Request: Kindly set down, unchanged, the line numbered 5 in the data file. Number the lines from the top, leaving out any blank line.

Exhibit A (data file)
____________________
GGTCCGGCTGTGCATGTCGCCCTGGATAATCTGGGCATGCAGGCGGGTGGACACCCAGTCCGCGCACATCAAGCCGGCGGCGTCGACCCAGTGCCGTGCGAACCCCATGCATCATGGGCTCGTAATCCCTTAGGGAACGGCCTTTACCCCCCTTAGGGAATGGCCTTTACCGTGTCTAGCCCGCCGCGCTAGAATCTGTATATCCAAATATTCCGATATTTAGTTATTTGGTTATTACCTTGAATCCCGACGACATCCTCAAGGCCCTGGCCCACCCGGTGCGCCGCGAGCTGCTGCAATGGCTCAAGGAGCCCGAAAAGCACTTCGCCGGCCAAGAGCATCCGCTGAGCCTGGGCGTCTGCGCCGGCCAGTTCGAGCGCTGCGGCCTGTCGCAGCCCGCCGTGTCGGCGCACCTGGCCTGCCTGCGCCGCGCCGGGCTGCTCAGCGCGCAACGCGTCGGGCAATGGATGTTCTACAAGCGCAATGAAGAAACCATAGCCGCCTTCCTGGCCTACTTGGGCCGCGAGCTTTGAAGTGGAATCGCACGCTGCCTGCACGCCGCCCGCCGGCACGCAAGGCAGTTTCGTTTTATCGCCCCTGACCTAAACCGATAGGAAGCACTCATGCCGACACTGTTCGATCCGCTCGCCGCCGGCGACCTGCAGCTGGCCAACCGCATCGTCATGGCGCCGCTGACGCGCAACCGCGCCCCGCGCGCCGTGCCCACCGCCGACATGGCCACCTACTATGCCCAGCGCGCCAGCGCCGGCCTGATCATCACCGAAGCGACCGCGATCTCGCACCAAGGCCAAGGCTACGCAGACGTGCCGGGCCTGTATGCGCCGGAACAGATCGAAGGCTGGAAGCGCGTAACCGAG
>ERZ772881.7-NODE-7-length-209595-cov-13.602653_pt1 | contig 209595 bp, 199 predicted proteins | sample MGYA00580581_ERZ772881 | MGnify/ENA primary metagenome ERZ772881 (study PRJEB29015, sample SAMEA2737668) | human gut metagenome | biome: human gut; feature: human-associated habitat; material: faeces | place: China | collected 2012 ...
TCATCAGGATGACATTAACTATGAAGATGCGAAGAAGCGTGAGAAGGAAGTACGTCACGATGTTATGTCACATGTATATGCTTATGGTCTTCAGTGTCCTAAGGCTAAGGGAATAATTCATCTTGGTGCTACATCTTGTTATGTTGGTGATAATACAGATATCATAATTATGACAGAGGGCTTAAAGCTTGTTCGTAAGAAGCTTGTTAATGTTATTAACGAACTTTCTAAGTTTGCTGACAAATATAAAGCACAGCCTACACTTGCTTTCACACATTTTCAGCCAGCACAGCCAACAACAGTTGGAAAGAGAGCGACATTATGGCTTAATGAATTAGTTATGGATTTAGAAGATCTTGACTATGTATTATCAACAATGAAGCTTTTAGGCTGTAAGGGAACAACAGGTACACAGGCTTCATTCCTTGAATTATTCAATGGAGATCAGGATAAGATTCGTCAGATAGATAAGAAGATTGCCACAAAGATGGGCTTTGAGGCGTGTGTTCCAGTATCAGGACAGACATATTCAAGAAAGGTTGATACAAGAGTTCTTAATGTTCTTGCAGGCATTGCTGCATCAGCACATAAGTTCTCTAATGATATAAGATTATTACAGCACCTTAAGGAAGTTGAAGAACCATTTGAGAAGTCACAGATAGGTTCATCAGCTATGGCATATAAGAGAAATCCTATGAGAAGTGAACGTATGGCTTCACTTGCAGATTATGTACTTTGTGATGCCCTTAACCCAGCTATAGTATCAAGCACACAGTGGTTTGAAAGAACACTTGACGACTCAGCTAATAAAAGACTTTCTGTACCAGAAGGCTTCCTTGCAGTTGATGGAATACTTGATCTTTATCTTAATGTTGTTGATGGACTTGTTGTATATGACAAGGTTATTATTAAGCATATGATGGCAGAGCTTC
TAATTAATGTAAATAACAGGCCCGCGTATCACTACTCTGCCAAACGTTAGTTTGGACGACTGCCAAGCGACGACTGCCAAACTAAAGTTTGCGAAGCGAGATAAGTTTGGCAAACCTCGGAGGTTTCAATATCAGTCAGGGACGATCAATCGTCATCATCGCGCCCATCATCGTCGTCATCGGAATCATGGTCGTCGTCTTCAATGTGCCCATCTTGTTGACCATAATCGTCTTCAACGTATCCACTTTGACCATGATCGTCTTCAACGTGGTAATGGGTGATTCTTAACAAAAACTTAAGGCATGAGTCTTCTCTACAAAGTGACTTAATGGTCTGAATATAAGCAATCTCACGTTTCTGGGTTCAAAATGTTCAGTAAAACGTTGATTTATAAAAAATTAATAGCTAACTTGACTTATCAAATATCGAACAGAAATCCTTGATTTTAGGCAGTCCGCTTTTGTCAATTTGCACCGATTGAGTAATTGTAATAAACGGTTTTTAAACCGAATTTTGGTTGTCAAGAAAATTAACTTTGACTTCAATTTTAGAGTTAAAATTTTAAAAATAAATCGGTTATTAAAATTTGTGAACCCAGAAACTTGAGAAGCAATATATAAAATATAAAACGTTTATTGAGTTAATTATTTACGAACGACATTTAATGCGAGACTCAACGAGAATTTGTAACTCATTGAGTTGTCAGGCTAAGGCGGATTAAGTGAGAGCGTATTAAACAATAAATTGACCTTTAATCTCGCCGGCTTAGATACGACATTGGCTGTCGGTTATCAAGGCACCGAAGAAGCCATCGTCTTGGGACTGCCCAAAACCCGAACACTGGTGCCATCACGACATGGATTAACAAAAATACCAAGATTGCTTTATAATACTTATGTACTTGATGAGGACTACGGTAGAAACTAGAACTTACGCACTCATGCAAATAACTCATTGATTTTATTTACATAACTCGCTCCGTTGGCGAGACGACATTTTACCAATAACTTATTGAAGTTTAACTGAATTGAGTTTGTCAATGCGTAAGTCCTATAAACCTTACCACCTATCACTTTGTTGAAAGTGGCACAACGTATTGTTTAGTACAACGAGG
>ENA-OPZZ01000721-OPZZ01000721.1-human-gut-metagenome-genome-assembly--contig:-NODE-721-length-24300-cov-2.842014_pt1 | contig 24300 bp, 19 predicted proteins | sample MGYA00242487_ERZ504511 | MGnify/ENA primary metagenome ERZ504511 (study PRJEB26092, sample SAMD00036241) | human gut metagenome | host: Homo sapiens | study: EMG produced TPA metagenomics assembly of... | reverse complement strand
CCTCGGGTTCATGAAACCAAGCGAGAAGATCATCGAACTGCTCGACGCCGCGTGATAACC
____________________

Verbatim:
>ENA-OPZZ01000721-OPZZ01000721.1-human-gut-metagenome-genome-assembly--contig:-NODE-721-length-24300-cov-2.842014_pt1 | contig 24300 bp, 19 predicted proteins | sample MGYA00242487_ERZ504511 | MGnify/ENA primary metagenome ERZ504511 (study PRJEB26092, sample SAMD00036241) | human gut metagenome | host: Homo sapiens | study: EMG produced TPA metagenomics assembly of... | reverse complement strand